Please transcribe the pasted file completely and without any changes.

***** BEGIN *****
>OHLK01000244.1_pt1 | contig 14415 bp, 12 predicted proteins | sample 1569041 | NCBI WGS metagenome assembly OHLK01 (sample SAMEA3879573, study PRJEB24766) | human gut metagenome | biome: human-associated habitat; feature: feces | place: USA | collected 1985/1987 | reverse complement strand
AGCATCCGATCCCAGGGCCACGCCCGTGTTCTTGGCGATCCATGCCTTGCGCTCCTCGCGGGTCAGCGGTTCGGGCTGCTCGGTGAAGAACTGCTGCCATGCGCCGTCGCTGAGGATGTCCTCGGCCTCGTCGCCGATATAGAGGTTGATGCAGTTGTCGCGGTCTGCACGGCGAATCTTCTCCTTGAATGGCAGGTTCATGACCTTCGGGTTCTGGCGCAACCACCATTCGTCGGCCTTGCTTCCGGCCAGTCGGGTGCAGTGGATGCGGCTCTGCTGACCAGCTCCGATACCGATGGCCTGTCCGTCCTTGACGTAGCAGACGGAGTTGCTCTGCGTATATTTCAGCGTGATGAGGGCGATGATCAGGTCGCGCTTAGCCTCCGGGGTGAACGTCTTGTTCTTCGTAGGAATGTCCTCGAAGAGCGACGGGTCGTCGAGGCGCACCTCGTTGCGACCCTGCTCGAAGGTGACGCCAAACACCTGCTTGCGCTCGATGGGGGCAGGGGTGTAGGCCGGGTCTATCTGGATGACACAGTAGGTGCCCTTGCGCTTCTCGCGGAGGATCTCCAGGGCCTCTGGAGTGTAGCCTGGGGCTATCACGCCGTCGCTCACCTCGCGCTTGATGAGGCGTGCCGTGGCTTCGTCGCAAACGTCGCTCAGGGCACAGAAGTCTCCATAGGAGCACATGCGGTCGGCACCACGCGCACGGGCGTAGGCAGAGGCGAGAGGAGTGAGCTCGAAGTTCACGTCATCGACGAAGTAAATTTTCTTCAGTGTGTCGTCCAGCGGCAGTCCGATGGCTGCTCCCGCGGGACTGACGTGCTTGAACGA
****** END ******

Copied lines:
>OHLK01000244.1_pt1 | contig 14415 bp, 12 predicted proteins | sample 1569041 | NCBI WGS metagenome assembly OHLK01 (sample SAMEA3879573, study PRJEB24766) | human gut metagenome | biome: human-associated habitat; feature: feces | place: USA | collected 1985/1987 | reverse complement strand
AGCATCCGATCCCAGGGCCACGCCCGTGTTCTTGGCGATCCATGCCTTGCGCTCCTCGCGGGTCAGCGGTTCGGGCTGCTCGGTGAAGAACTGCTGCCATGCGCCGTCGCTGAGGATGTCCTCGGCCTCGTCGCCGATATAGAGGTTGATGCAGTTGTCGCGGTCTGCACGGCGAATCTTCTCCTTGAATGGCAGGTTCATGACCTTCGGGTTCTGGCGCAACCACCATTCGTCGGCCTTGCTTCCGGCCAGTCGGGTGCAGTGGATGCGGCTCTGCTGACCAGCTCCGATACCGATGGCCTGTCCGTCCTTGACGTAGCAGACGGAGTTGCTCTGCGTATATTTCAGCGTGATGAGGGCGATGATCAGGTCGCGCTTAGCCTCCGGGGTGAACGTCTTGTTCTTCGTAGGAATGTCCTCGAAGAGCGACGGGTCGTCGAGGCGCACCTCGTTGCGACCCTGCTCGAAGGTGACGCCAAACACCTGCTTGCGCTCGATGGGGGCAGGGGTGTAGGCCGGGTCTATCTGGATGACACAGTAGGTGCCCTTGCGCTTCTCGCGGAGGATCTCCAGGGCCTCTGGAGTGTAGCCTGGGGCTATCACGCCGTCGCTCACCTCGCGCTTGATGAGGCGTGCCGTGGCTTCGTCGCAAACGTCGCTCAGGGCACAGAAGTCTCCATAGGAGCACATGCGGTCGGCACCACGCGCACGGGCGTAGGCAGAGGCGAGAGGAGTGAGCTCGAAGTTCACGTCATCGACGAAGTAAATTTTCTTCAGTGTGTCGTCCAGCGGCAGTCCGATGGCTGCTCCCGCGGGACTGACGTGCTTGAACGA